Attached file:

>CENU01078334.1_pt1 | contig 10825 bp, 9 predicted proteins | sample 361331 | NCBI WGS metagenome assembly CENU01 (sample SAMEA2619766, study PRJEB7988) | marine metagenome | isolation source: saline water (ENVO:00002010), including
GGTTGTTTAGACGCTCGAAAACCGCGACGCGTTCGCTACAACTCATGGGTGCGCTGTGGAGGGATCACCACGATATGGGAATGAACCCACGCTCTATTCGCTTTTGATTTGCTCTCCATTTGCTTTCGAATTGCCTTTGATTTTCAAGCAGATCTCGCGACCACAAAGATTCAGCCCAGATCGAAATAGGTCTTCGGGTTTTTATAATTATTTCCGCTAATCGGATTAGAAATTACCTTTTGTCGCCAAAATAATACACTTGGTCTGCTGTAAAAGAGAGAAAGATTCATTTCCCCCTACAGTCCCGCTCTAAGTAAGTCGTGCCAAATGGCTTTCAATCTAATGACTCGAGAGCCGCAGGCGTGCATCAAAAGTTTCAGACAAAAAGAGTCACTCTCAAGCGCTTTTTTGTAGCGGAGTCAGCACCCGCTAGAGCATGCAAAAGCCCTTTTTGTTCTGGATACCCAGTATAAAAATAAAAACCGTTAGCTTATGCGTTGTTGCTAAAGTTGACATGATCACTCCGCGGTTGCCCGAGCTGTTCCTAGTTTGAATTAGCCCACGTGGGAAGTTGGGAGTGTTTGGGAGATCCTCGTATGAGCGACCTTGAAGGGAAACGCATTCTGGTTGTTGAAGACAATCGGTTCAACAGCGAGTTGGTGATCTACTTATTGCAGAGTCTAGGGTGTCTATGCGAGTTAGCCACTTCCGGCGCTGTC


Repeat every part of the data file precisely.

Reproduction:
>CENU01078334.1_pt1 | contig 10825 bp, 9 predicted proteins | sample 361331 | NCBI WGS metagenome assembly CENU01 (sample SAMEA2619766, study PRJEB7988) | marine metagenome | isolation source: saline water (ENVO:00002010), including
GGTTGTTTAGACGCTCGAAAACCGCGACGCGTTCGCTACAACTCATGGGTGCGCTGTGGAGGGATCACCACGATATGGGAATGAACCCACGCTCTATTCGCTTTTGATTTGCTCTCCATTTGCTTTCGAATTGCCTTTGATTTTCAAGCAGATCTCGCGACCACAAAGATTCAGCCCAGATCGAAATAGGTCTTCGGGTTTTTATAATTATTTCCGCTAATCGGATTAGAAATTACCTTTTGTCGCCAAAATAATACACTTGGTCTGCTGTAAAAGAGAGAAAGATTCATTTCCCCCTACAGTCCCGCTCTAAGTAAGTCGTGCCAAATGGCTTTCAATCTAATGACTCGAGAGCCGCAGGCGTGCATCAAAAGTTTCAGACAAAAAGAGTCACTCTCAAGCGCTTTTTTGTAGCGGAGTCAGCACCCGCTAGAGCATGCAAAAGCCCTTTTTGTTCTGGATACCCAGTATAAAAATAAAAACCGTTAGCTTATGCGTTGTTGCTAAAGTTGACATGATCACTCCGCGGTTGCCCGAGCTGTTCCTAGTTTGAATTAGCCCACGTGGGAAGTTGGGAGTGTTTGGGAGATCCTCGTATGAGCGACCTTGAAGGGAAACGCATTCTGGTTGTTGAAGACAATCGGTTCAACAGCGAGTTGGTGATCTACTTATTGCAGAGTCTAGGGTGTCTATGCGAGTTAGCCACTTCCGGCGCTGTC